Diet – I struggled, my body didn’t take well to the diet and despite the effort I put in I was gaining weight rather than losing. I wanted to stick to it but my mental wellbeing had to come first and I was beginning to have very low moods and despite sleeping extra hours I was constantly having low moods and feeling drained. Alongside it all I had a load of health things which stressed me, due to a false positive in a blood test I was told something which luckily didn’t actually happen. That didn’t stop me from spiralling and despite being in a really good mental space I spent weeks in a depressive state and I just felt so low. Fortunately for the moment, despite no answers, I’m no longer in pain. My period also returned, I know that I haven’t wrote my post on PCOS yet, but I hadn’t seen a period since mid-March and then it turned up in August which believe me, I’ve never been so happy in my life. Hoping for another one this month! I also have joined the gym, hopefully I can update you all on that next month.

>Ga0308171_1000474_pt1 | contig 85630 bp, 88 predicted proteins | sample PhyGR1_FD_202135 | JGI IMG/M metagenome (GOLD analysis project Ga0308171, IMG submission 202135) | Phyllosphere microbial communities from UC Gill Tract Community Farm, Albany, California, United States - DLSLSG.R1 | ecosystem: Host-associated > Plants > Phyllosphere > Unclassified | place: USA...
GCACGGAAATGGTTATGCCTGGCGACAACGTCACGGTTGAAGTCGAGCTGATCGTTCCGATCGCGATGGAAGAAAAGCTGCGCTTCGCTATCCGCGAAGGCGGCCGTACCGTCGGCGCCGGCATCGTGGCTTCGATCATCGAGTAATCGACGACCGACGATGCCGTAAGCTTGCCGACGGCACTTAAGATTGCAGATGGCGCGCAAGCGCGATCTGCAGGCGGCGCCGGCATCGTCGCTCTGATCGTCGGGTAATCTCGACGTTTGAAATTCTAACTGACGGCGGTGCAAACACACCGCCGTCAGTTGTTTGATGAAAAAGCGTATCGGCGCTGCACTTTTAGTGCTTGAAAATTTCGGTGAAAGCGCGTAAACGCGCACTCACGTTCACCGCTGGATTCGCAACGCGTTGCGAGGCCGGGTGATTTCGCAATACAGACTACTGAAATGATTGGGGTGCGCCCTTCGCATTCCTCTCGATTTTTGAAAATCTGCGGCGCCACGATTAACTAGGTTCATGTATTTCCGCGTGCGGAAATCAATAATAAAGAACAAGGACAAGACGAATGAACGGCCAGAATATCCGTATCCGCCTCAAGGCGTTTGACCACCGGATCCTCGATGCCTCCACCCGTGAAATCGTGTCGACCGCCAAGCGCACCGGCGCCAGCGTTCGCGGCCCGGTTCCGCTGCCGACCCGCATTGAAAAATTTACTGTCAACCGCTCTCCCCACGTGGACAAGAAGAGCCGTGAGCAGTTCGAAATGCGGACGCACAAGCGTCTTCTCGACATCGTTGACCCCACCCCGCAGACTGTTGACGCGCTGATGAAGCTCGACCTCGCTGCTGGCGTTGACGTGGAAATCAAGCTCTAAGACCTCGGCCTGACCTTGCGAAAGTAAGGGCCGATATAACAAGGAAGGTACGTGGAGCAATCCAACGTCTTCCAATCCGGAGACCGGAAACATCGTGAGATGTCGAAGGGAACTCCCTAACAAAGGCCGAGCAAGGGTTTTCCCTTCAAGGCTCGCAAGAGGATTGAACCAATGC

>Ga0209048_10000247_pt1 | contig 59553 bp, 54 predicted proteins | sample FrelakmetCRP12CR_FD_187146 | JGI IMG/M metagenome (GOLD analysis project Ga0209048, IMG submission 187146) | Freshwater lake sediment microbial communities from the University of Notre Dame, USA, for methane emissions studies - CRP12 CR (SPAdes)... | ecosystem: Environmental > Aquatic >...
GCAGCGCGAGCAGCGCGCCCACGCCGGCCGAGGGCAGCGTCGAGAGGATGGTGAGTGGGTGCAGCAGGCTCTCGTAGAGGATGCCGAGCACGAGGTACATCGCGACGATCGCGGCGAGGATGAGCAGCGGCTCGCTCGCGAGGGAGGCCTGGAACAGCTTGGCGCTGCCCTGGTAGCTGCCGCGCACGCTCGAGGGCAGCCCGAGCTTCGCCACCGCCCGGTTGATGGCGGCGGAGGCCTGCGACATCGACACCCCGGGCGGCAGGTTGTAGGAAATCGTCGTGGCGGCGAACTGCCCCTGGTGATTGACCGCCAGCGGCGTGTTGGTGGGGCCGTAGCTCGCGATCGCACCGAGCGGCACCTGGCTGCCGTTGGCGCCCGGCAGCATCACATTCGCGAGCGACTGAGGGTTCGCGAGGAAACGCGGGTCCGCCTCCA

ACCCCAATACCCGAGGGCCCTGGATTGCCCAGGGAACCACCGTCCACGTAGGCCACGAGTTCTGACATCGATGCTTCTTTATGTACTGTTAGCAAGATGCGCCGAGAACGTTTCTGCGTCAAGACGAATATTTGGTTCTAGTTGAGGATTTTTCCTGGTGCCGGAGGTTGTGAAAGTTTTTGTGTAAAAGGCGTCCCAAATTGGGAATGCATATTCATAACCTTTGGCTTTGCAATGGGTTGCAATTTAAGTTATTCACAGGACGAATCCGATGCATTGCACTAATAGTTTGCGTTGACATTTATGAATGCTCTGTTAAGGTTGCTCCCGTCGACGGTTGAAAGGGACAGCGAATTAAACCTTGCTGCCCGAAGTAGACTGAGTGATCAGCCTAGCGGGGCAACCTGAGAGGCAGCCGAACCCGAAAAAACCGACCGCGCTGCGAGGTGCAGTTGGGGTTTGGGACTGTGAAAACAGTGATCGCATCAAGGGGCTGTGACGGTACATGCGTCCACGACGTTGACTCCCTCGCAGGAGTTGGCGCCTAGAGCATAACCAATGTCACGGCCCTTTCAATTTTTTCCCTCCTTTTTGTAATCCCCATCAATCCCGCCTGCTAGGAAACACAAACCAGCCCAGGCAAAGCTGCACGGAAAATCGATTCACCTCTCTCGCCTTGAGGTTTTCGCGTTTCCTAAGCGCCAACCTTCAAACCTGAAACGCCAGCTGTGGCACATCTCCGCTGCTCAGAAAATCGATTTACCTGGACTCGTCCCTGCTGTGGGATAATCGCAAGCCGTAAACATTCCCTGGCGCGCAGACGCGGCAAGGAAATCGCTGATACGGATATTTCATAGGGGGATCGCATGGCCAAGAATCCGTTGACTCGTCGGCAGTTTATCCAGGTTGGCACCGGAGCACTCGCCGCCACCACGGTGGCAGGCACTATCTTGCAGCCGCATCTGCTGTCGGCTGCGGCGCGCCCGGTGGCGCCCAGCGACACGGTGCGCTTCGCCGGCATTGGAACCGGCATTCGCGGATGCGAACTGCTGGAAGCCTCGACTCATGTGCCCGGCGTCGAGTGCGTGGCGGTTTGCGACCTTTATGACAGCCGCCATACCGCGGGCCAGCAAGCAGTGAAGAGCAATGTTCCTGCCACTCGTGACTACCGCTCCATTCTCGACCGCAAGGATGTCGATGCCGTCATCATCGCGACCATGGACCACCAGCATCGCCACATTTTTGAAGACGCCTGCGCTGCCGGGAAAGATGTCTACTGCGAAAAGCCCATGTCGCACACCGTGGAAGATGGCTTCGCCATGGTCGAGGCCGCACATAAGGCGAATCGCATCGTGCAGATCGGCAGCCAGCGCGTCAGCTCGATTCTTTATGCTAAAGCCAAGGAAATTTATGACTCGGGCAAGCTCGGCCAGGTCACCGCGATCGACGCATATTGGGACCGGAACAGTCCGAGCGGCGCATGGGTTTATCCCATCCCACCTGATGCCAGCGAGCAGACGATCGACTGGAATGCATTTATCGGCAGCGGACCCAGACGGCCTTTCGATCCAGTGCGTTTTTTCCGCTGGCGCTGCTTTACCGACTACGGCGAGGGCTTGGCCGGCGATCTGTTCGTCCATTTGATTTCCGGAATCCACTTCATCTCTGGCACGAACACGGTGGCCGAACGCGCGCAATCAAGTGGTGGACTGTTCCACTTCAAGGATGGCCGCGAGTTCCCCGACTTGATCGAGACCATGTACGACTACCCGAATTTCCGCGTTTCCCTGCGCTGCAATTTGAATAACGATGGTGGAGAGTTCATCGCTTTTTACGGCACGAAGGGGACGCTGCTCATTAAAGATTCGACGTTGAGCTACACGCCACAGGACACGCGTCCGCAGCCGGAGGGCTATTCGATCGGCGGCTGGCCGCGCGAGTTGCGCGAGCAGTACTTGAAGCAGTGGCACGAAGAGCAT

Friends – As always, my friends are my rocks. I’ve been so fortunate to have gotten to spend some much-needed time with my two best-friend’s in London before we all got on with our next ventures. Sitting having a few drinks in the sunshine I truly couldn’t have pictured a better day if I tried, I’m so grateful for those who are in my life. I hope I get to see the rest of my friends at some point but with the current climate I seriously doubt it. I do love all of my friends though, thank you for being everything and more. 

Boys – There’s literally no point in me typing this but it is the exact same template as before, I am still happily single. I don’t want anything nor am I looking for something or someone. I am focusing on my own growth and self; I urge you all to do the same.